David Cronenberg’s Scanners is one of his straightest pictures in that it’s relatively a straightforward science fiction thriller. It features car chases and an exploding head and a climactic showdown. The 1981 movie is wired as a mainstream hit, lacking the confrontational grotesqueries of other Cronenberg outings.Read more "Scanners (1981)"
David Cronenberg’s The Brood is complex and grotesque. It is not a stretch to see it as a twisted companion piece to Kramer vs. Kramer, another 1979 film about divorce. Both outings feature a family turned asunder. Both feature bloody custody battles. But one, depending on perspective, is more realistic.Read more "The Brood (1979)"
After crafting two horror outings obsessed with parasites and diseases and orifices, David Cronenberg’s Fast Company veers in a whole different direction – kind of. This 1979 picture is a quirk in the system in a lot of ways, but in a lot of other ways it makes a certain kind of sense.Read more "Fast Company (1979)"
Director Edgar G. Ulmer can do a lot with a little, as films like Detour and Black Cat reveal. Every so often, though, even the most inventive of auteurs can run into trouble. Such is the case with Strange Illusion, a 1945 film noir that struggles under the weight of lukewarm performances, a clumsy script […]Read more "Film Noir Friday: Strange Illusion (1945)"
If David Cronenberg’s Shivers infected an apartment complex full of rich yuppies who probably deserved it, Rabid goes a step further and passes the disease to larger Montreal. This 1977 picture contends with many of the same concerns found in Shivers, with science, sex and slaughter at the core. And it is still deeply satirical, […]Read more "Rabid (1977)"
David Cronenberg’s Shivers is a gloriously bizarre and haunting horror picture, one that really gets under the skin. Part fever dream and part snarky satire, this 1975 Canadian movie earned the attention of the government because of its federal arts funding. The hubbub over the subject matter blew over quickly, but there were some ripples […]Read more "Shivers (1975)"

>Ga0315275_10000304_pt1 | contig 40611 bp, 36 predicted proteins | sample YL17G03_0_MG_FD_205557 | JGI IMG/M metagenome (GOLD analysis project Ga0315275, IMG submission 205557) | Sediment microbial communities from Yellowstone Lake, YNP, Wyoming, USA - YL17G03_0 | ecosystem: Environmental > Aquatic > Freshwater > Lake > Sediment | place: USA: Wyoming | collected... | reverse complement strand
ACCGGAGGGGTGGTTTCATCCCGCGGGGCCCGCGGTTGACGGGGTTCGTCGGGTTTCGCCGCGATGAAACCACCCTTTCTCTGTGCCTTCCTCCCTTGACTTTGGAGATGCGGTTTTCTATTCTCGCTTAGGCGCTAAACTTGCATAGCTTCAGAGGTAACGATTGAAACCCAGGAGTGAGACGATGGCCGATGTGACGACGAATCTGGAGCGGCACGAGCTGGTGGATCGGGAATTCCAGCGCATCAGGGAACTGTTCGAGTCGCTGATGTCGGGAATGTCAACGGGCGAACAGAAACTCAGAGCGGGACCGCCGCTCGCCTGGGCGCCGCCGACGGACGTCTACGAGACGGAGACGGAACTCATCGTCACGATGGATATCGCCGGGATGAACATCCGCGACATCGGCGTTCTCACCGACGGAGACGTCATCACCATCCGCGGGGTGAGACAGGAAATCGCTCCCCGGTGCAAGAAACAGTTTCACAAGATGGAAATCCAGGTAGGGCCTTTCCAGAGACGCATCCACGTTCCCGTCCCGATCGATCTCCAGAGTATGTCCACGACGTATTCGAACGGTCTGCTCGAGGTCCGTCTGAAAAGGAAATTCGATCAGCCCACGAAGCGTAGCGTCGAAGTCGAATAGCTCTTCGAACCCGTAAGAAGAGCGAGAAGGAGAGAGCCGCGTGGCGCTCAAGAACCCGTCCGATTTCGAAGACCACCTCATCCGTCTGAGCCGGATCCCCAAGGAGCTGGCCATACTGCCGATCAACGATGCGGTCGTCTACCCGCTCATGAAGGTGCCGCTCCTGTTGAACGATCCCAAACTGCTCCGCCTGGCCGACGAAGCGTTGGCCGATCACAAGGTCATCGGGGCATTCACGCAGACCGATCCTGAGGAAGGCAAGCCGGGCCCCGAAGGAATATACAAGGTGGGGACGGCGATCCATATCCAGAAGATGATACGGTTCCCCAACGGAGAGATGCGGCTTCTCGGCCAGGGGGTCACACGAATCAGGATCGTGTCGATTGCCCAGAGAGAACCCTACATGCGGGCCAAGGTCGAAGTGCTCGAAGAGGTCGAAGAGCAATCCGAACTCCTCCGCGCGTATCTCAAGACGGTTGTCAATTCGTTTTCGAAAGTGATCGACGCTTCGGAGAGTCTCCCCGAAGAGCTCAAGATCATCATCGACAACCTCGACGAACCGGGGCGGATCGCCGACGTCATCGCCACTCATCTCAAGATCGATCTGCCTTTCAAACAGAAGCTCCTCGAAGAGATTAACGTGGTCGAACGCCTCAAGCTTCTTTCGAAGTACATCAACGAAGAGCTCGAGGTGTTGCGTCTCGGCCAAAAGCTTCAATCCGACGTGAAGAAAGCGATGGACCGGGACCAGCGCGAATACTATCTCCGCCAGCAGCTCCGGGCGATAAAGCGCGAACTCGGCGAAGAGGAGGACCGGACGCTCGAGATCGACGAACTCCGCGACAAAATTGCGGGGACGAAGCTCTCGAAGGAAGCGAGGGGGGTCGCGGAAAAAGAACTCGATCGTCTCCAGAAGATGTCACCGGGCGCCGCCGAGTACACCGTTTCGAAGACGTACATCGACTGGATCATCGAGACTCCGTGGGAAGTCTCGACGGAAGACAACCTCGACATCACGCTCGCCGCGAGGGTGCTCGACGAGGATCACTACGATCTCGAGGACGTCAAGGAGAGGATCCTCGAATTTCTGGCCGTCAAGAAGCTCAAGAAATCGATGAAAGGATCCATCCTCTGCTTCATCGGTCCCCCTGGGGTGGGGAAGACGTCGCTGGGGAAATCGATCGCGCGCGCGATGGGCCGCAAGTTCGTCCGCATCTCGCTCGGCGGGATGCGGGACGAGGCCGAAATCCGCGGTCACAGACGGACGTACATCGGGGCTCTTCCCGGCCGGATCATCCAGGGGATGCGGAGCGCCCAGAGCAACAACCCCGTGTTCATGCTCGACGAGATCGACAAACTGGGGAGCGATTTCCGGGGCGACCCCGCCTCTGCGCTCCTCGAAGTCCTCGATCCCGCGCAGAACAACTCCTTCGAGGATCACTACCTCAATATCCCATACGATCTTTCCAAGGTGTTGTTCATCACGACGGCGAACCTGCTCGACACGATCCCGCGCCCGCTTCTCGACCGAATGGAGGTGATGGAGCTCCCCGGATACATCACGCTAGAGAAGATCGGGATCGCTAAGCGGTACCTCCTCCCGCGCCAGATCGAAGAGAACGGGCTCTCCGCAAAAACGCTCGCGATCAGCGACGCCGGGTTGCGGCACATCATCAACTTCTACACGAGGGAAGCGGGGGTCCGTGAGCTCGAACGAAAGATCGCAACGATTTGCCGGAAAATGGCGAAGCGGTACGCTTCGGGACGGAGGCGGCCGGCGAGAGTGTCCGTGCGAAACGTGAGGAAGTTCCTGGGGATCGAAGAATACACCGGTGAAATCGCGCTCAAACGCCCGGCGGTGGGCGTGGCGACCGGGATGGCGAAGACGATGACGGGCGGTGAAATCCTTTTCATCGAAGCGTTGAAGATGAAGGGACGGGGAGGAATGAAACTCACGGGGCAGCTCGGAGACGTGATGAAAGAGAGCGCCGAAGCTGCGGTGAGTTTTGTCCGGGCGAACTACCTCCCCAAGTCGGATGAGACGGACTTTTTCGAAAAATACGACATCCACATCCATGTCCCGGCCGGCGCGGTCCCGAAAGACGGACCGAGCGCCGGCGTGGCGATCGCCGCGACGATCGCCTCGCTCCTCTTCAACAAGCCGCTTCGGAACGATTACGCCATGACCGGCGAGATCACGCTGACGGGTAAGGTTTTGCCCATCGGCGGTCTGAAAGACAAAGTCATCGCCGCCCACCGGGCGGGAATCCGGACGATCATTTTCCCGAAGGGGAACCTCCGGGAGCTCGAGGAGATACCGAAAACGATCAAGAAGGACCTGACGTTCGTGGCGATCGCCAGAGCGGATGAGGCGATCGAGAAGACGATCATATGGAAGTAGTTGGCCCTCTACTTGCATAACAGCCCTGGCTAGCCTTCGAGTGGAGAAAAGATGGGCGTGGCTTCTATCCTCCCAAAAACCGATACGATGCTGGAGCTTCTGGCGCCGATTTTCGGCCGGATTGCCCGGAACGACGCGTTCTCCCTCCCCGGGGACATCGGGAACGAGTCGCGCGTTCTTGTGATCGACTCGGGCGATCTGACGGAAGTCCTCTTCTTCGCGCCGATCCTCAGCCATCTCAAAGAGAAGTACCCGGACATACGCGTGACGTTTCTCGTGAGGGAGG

A cliché sandwich served with extra clichés and a dish of cliché on the side for dipping, Steven C. Miller’s Marauders actually has the makeup of a good thriller. This 2016 motion picture isn’t that bad given the territory and the screenplay by Michael Cody and Chris Sivertson doesn’t try to do too much. At […]Read more "Marauders (2016)"
Jean-François Richet directs the terse Mel Gibson vehicle Blood Father with eyes on reclamation and violence as cleansing force. The 2016 movie features a screenplay by Peter Craig and Andrea Berloff and is based on Craig’s novel of the same name. It casts a dry swath through America, painting a picture of contrast and hostility […]Read more "Blood Father (2016)"
When it comes to bleak and beautiful noir, it’s hard to top Fritz Lang’s Scarlet Street. This 1945 motion picture is based on Georges de La Fouchardière’s novel La Chienne and features a screenplay by Dudley Nichols. The material is dark and cynical and glorious, with characters traipsing through life in various stages of desperation.Read more "Film Noir Friday: Scarlet Street (1945)"
Resident Evil: The Final Chapter purports to be the sixth and final entry in the Resident Evil film series, which is based on the video game series of the same name. This 2016 picture is written and directed Paul W. S. Anderson, with cinematography by Glen MacPherson.Read more "Resident Evil: The Final Chapter (2016)"